"Little beings like us talking to G‑d! Does He really need it, or even listen?"

"Will G‑d change His mind and His grand plan just because I asked Him to?"

"Of course G‑d knows what we want — He knows everything — so isn't it strange that we have to verbalize it — two or three times a day, no less!"

These were some of the comments going around the table.

It was the first night of an eight-week series that I was conducting on prayer. I had asked the participants to think about some of the questions they had and what areas of prayer they would like to explore in the course.

After the initial awkward moments of a group of strangers packed into a room together, the conversation began to flow easily. I nodded, encouraging the class participants to voice their thoughts before we began studying from the sources.

But, truth be told, my own thoughts were somewhere else entirely.

Nodding vacantly to the conversation, my mind was replaying the scene, earlier that evening, of my six-month old baby bursting into tears as she realized I was heading out the front door to come to this class. Her pudgy little hands, which but moments before were flapping about eagerly, anticipating my reaching out and cuddling her, were tensed in frustration; her legs kicked angrily and pitiful cries were issuing from her mouth.

Babies have a way of communicating clearly and openly. It's not until years later that we learn the skill of hiding our thoughts and veiling our true feelings. A baby will actively — and loudly — demonstrate, with her entire being, her likes and dislikes, the things she appreciates and the things that she objects to.

It's heartwarming to watch my daughter's face break into the largest smile as I lift her from her crib after a nap, or feel her cuddle lovingly against me as I play with her.

But tonight the vision of a distressed Sara Leah, hands outstretched expectantly, wouldn't go away.

I was mentally planning how, next time, I would slip out through the front door while she was distracted by her toys in the back room. That should prevent the guilt-provoking wails, I thought as I caught the last sentence of the conversation around me:

"I understand that praying forges a connection with G‑d. But will He only fulfill my requests if I say them?" We had reached the end of the table and heads were nodding in agreement to the comments of the last participant.

Eyes were now turned expectantly to me.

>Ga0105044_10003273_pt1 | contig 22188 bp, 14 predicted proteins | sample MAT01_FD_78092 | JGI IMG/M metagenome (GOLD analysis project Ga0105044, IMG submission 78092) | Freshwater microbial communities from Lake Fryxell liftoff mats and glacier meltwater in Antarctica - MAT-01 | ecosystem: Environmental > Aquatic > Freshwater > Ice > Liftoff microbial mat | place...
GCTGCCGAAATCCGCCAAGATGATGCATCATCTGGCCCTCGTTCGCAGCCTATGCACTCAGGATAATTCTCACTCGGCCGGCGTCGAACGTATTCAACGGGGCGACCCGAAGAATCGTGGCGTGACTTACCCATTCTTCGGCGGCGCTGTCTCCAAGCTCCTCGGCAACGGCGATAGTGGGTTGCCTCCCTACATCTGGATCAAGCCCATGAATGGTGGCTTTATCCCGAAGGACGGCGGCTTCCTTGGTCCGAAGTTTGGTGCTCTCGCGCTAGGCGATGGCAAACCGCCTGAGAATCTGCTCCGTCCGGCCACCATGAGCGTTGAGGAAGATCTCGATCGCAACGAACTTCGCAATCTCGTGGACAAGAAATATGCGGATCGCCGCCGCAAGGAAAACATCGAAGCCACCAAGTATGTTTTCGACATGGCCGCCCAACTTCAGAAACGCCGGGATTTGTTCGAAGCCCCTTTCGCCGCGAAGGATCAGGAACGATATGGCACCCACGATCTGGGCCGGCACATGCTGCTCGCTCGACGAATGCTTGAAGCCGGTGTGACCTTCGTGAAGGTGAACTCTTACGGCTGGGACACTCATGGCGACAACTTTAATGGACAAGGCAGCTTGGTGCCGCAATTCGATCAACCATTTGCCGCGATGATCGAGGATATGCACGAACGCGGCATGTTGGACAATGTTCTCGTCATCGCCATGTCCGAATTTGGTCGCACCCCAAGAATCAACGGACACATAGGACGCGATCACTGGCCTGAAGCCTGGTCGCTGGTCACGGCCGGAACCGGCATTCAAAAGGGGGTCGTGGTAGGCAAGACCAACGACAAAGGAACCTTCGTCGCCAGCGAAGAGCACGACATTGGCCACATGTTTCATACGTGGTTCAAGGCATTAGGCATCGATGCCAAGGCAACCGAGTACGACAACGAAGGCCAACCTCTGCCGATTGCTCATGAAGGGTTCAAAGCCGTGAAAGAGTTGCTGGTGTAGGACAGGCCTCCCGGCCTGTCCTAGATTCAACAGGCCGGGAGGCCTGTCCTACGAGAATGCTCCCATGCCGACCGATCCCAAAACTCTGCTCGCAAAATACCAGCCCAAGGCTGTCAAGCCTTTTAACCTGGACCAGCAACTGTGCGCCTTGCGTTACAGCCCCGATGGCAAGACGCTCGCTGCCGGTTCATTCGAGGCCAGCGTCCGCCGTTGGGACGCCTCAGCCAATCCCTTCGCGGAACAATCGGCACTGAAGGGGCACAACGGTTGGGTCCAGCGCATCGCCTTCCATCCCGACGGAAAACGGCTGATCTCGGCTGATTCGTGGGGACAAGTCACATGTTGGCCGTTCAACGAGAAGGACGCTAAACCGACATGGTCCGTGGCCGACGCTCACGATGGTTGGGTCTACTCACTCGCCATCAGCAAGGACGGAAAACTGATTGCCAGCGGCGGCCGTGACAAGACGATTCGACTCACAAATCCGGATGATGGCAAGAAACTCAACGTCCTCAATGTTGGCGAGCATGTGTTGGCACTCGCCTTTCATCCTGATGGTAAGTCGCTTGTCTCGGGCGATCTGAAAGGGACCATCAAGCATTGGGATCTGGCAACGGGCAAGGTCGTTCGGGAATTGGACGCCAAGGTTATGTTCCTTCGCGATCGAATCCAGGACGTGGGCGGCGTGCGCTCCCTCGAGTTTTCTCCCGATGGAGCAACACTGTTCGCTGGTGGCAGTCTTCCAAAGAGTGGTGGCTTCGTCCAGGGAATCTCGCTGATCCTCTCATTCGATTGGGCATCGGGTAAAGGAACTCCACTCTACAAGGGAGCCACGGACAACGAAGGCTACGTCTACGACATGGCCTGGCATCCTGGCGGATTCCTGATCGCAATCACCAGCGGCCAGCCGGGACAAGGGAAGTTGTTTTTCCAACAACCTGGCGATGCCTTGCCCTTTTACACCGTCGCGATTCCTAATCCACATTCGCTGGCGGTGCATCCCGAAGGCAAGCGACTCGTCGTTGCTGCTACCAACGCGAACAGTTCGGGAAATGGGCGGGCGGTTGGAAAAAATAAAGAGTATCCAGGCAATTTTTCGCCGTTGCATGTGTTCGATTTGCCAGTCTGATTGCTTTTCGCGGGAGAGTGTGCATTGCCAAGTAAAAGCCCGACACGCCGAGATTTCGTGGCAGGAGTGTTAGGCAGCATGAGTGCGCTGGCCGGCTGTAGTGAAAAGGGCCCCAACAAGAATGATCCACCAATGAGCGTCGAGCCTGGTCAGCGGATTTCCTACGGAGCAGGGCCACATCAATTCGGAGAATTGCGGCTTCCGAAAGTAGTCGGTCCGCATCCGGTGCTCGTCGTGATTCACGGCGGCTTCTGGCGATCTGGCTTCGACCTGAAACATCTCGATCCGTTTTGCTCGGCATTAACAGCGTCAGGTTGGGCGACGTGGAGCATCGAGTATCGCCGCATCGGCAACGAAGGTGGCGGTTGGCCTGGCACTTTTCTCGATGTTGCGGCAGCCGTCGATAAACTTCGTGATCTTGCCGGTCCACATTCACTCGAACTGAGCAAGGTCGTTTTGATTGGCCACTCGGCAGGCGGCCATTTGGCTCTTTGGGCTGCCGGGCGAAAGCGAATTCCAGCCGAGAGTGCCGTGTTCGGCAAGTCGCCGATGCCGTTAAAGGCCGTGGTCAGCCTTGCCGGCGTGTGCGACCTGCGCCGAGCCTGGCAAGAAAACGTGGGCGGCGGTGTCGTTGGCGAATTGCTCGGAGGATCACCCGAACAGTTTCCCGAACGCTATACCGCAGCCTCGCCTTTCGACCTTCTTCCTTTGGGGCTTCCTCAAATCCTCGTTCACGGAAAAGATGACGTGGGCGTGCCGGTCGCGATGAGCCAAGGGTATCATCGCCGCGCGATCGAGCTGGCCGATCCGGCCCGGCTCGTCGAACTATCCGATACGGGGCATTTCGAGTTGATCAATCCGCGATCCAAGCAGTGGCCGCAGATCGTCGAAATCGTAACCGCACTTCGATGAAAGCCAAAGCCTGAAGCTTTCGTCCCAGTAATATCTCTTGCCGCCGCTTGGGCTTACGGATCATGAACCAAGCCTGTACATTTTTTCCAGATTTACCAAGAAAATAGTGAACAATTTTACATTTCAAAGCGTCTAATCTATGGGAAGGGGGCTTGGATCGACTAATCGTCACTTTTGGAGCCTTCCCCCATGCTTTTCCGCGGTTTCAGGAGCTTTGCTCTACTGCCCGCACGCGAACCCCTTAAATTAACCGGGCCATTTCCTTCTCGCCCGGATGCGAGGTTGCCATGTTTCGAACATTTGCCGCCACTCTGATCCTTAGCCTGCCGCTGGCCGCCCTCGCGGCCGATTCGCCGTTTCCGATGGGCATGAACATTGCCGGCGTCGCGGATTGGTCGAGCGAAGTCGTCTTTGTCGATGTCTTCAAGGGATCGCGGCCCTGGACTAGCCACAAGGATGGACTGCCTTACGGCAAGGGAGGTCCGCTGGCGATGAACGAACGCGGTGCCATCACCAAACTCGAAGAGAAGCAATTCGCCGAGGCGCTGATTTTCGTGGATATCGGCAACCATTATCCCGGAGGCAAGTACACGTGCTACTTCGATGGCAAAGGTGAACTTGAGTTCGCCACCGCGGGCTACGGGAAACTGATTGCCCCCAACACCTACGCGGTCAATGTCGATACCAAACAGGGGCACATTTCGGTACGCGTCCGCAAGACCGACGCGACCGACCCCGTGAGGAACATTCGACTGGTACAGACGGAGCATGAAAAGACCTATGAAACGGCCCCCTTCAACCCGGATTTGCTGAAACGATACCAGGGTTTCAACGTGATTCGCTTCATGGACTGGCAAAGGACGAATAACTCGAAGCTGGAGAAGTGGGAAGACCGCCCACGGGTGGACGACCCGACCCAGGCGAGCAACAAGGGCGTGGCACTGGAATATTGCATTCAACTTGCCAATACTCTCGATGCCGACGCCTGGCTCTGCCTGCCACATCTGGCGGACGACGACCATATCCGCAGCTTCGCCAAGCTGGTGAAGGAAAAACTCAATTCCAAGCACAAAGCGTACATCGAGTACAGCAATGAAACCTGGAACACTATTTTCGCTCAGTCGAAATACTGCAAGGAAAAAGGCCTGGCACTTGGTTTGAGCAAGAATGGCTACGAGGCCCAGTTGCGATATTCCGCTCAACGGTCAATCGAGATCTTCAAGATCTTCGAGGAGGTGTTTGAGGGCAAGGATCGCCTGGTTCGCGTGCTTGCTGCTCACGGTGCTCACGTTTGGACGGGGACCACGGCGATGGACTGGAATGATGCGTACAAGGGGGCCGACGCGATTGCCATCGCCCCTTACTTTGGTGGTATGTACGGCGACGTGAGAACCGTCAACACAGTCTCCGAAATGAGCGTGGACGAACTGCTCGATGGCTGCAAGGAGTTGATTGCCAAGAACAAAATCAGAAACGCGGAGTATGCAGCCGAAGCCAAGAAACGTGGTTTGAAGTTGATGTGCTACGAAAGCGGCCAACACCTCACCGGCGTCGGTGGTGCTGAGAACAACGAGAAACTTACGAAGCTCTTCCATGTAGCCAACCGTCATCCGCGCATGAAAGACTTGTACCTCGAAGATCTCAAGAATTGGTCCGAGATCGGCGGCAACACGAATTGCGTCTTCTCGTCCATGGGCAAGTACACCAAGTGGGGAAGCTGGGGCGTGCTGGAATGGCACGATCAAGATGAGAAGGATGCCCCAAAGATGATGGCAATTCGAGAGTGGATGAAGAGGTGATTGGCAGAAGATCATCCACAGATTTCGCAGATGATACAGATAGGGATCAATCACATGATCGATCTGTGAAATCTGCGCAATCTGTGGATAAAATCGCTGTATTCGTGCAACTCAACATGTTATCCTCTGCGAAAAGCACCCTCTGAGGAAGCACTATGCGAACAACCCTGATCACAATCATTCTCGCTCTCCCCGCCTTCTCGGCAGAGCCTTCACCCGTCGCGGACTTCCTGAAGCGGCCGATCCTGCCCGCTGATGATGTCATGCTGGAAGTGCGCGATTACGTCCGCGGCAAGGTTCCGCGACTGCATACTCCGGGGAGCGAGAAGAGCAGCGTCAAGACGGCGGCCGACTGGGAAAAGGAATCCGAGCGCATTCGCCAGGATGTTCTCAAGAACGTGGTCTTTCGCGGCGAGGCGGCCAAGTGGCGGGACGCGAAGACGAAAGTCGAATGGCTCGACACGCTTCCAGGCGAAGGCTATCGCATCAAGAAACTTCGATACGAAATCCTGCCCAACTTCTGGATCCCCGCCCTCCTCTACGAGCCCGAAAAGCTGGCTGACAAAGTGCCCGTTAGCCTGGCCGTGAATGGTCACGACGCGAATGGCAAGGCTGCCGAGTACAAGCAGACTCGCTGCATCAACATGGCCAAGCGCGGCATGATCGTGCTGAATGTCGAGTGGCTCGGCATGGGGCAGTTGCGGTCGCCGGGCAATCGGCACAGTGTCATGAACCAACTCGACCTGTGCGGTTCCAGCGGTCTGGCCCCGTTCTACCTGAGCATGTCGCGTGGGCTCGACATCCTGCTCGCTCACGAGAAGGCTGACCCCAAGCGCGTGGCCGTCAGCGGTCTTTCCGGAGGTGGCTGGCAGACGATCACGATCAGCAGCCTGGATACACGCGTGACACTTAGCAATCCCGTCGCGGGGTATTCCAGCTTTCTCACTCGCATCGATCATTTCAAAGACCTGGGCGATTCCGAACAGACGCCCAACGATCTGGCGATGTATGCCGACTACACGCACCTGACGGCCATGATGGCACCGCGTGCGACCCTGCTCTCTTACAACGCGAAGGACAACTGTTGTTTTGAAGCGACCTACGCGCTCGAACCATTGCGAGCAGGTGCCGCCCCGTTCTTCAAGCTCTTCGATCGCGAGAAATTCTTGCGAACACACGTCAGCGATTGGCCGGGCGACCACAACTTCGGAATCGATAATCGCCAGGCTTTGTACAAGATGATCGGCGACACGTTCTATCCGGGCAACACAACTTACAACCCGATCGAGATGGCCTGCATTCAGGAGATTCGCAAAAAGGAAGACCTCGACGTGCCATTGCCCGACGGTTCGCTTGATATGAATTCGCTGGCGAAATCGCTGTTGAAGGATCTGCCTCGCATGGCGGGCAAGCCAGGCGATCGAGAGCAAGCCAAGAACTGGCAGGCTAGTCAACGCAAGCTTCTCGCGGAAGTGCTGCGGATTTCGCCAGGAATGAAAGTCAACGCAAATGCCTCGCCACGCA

And just at that very moment, as my mind was working to fade out the vision of my young daughter's crestfallen face, its relevance to the discussion at hand suddenly hit me.

I heard myself explain how prayer is basically G‑d asking us to tell Him how things look from our perspective. He gives us the opportunity a few times a day, or any time that we need to, to share with Him how things look from down here — from our point of view.

G‑d is good and therefore everything He does is only goodness. But that's from His perspective, seeing and realizing what needs to be accomplished in our world, seeing how all the pieces of the puzzles of our lives fit together.

But from our perspective, looking at those individual pieces of the puzzle that we're stuck with — and living through — sometimes things look awfully disappointing and difficult.

Here's where my baby comes in.

I can explain and explain to her how important it is for me to occasionally leave her, that I'll be back so soon, how one day she'll understand and realize that these short absences were good things, not tragedies. But for now, as I walk out the door, she is inconsolable. To her, her world is crumbling.

I know, of course, that I am her mother and I know far better than she what's good and what's bad. Obviously, her separation anxiety won't prevent me from leaving when I need to and her cries won't stop me from doing something for her benefit — even if she dislikes it. After all, she's just a baby, with no real understanding of the workings of our world.

But despite all that, when she does wail in frustration or despair, I recognize that she's showing me how lousy things are from her perspective. She's communicating to me how much something is bothering her.

Whether or not her small limited view of reality is a valid one, is irrelevant. To her, her pain is real.

So, although I will still need to leave her at times, although I won't be able to stop her from crying in every situation, I'll do whatever I can to make any possible accommodations in my general plans in order that she not become too distraught. Maybe I'll try to distract her with her toys when she confronts something unpleasant. Maybe I'll give her an extra hug before I go and after I return.

The same applies to the positive feedback I get from her. The smiles that break out across her face when I hold her don't make me love her more — I already love her, utterly and absolutely, regardless of how much love she shows me back. I also know that she enjoys it when I play with her — whether or not she communicates her delight with her gurgles or her giggles. But the more that she does gurgle and giggle, the more that she does show me her joy in loving me, the more I'll go to all lengths to keep her smiling and joyful.

I'll make every effort to take her perspective into account and I'll try to arrange things so that her view and mine better coincide. I'll calibrate my actions so that they should elicit more positive and less negative feedback from her — even while still sticking to my grand plan of what needs to be done.

Not always will I succeed to completely satisfy her perspective, but I sure will try.

It is true that G‑d doesn't need our prayers, that He fully understands our wants and needs far better than we do, that he appreciates what we are experiencing without our verbalizing it.

But, if I seek and respond to my baby's feedback, imagine how important the feedback of our perspective on the good and bad in our lives is — to an Infinite One.